The aim of the study is to co-design a structured group cognitive-behavioural therapy (CBT) program for TGDNB adolescents attending The RCH Gender Service (RCHGS) and conduct a non-randomised trial of the program to improve mental health. 

The research will answer the following questions:  

  • Do TGDNB young people who receive the group CBT intervention show significant improvement in mental health outcomes that are sustained for 6 months? 
  • Do TGDNB young people who receive the group CBT intervention show significantly reduced minority stress (e.g. less internalised stigma, greater pride in identity) from pre- to post-intervention, sustained at six months? 

Status of Project 

Progress milestones 
Ethics approval obtained April 2022 
Co-design workshops due for completion July 2022 
Evaluation of co-design process (expected August 2022) 

Research Team 
Tim Cronin, Alessandra Chinsen, Carmen Pace, Ken Pang, Michelle Tollit, Michelle Telfer, Zeffie Poulakis, Chris Pepping

Why do we need this project?

Children living with disabilities and chronic health conditions experience more mental health difficulties than their peers without health or disability concerns. These difficulties can include depression, anxiety, self-harm and thoughts about suicide.

It is also harder for children with disabilities and chronic health conditions and their families to access the right mental health care at the right time. Often this is because the focus of health care is on the children’s disability or physical health condition, and/or health professionals are not well equipped to meet the specific mental health care needs of children with complex health or disability concerns.

This research project will focus on children experiencing a wide range of disabilities and chronic health conditions, this includes but is not limited to neurodevelopmental conditions; sensory, intellectual and physical disabilities; allergy and asthma; diabetes; and chronic pain.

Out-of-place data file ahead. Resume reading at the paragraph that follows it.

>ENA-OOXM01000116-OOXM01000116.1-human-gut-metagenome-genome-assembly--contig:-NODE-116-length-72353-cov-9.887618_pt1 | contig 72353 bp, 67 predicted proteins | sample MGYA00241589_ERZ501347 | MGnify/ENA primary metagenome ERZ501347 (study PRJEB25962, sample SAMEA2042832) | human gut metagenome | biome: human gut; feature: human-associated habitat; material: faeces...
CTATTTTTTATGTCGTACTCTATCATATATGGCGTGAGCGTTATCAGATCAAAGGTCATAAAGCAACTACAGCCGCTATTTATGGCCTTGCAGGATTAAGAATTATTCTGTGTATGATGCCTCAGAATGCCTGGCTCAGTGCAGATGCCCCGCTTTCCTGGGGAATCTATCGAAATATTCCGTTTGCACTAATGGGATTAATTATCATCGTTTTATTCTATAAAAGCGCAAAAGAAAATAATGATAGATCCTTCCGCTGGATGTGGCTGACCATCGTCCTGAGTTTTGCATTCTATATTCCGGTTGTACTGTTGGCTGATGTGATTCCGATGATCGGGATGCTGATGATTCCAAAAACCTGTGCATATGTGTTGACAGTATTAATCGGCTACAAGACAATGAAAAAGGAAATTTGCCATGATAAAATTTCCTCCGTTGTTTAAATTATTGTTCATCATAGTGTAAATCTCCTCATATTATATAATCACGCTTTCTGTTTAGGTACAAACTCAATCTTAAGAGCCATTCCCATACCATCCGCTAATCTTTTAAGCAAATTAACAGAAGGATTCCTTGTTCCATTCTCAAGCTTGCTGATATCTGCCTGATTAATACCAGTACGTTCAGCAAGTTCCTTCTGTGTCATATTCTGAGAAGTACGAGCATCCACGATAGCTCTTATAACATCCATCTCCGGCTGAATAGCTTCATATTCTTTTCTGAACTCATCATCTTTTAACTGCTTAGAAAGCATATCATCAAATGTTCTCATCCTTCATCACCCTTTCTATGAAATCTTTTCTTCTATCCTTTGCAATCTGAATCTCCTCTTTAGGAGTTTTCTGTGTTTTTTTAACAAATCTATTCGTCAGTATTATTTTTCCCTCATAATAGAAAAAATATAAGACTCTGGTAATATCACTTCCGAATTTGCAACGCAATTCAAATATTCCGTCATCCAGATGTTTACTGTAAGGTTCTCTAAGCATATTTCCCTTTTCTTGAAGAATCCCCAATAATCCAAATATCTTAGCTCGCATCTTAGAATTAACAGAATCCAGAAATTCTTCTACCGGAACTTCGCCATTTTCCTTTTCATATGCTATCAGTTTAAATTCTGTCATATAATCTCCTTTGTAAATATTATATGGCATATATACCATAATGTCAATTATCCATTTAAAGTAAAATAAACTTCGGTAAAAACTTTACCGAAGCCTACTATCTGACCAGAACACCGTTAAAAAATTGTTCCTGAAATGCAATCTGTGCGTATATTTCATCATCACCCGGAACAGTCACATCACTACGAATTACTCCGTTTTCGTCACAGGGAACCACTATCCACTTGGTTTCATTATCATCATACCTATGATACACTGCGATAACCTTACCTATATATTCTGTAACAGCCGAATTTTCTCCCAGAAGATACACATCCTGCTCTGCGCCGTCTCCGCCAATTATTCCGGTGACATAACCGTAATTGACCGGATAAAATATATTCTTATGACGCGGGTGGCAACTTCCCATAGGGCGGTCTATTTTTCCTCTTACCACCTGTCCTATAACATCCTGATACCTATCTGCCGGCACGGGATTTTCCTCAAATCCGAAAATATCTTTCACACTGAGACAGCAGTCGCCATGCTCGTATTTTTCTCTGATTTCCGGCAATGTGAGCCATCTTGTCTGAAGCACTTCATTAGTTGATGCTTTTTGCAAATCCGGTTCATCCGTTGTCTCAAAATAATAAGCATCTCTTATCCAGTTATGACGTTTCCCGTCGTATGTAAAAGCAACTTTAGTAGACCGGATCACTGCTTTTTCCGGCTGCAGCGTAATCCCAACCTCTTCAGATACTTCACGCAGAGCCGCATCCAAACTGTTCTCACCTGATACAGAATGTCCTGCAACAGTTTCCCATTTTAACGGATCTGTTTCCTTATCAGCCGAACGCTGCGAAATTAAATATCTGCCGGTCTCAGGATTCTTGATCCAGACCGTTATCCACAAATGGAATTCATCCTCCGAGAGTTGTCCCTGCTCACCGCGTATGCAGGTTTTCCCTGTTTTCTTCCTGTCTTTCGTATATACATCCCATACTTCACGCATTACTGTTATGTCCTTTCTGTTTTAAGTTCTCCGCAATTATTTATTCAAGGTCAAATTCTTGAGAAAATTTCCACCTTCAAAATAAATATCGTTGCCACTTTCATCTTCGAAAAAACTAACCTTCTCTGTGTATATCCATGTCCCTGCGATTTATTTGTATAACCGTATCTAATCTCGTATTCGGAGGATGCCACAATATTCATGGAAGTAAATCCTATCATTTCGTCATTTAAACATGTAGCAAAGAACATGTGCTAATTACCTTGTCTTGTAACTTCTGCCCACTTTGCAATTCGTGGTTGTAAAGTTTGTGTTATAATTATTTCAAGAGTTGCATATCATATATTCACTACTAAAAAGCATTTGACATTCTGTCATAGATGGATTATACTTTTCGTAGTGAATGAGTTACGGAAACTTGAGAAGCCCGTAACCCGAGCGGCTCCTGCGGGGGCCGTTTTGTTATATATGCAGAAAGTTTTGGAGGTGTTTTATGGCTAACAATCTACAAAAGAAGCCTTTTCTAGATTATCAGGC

The experience and impacts of disabilities and chronic health conditions can vary a lot between children with different conditions (or even the same condition). This research project wants to better understand what experiences and risk factors for poor mental health are common among all children, but also where there are important differences. This is essential information to ensure that mental health care is tailored to the specific experiences, needs and circumstances of children and their families.

What does this project aim to do?

The key aims of this research project are to identify:

Factors associated with poor mental health of children with a broad range of disabilities and chronic health conditions

Factors associated with mental health service access and use for children and families

Solutions to improve access to timely and quality mental health support on Campus.

This project will generate evidence about what is needed to strengthen existing and inform the development of new approaches to optimise the mental health of children with disabilities and chronic health conditions and improve their access to timely and appropriate mental health care on our Campus. It will also generate evidence about how these findings can be translated in a way that will influence and support the implementation of organisational and clinical practice change on Campus to optimise the mental health outcomes of children with disabilities and chronic health conditions and their families.

Research Team

Associate Professor Rebecca Giallo
Professor Christine Imms
Associate Professor Adrienne Harvey
Dr Grace McMahon
Dr Bridget O’Connor
Ms Ingrid Sutherland
Dr Georgina Cox
Associate Professor Rachel Peters
Dr Alison Fogarty
Dr Monique Seymour
Ms Claire Lynch

Why do we need this project?

Complex childhood illnesses and long hospitalisations present difficult challenges for patients and families and are often associated with significant mental health implications. There is a small body of research that suggests that some of the distress experienced by families can arise from conflict with healthcare staff about what is best for a child or young person, and misunderstandings or a mismatch in expectations between clinicians, young people and their parents.

The research team's experience is that the impact of such interpersonal conflict in paediatric care is pervasive, but it is very under-researched. Programs and supports for families in dealing with healthcare conflict and its mental health effects are almost entirely lacking. This is a major gap that cannot be filled simply by training staff in conflict resolution. Something specifically for families is needed.

What does this project aim to do?

The overall aim of the project is to design an intervention to empower families to manage these conflicts and seek appropriate help in a timely fashion. This intervention will be co-designed with patients and parents and will be designed to complement staff training programs in conflict management and resolution.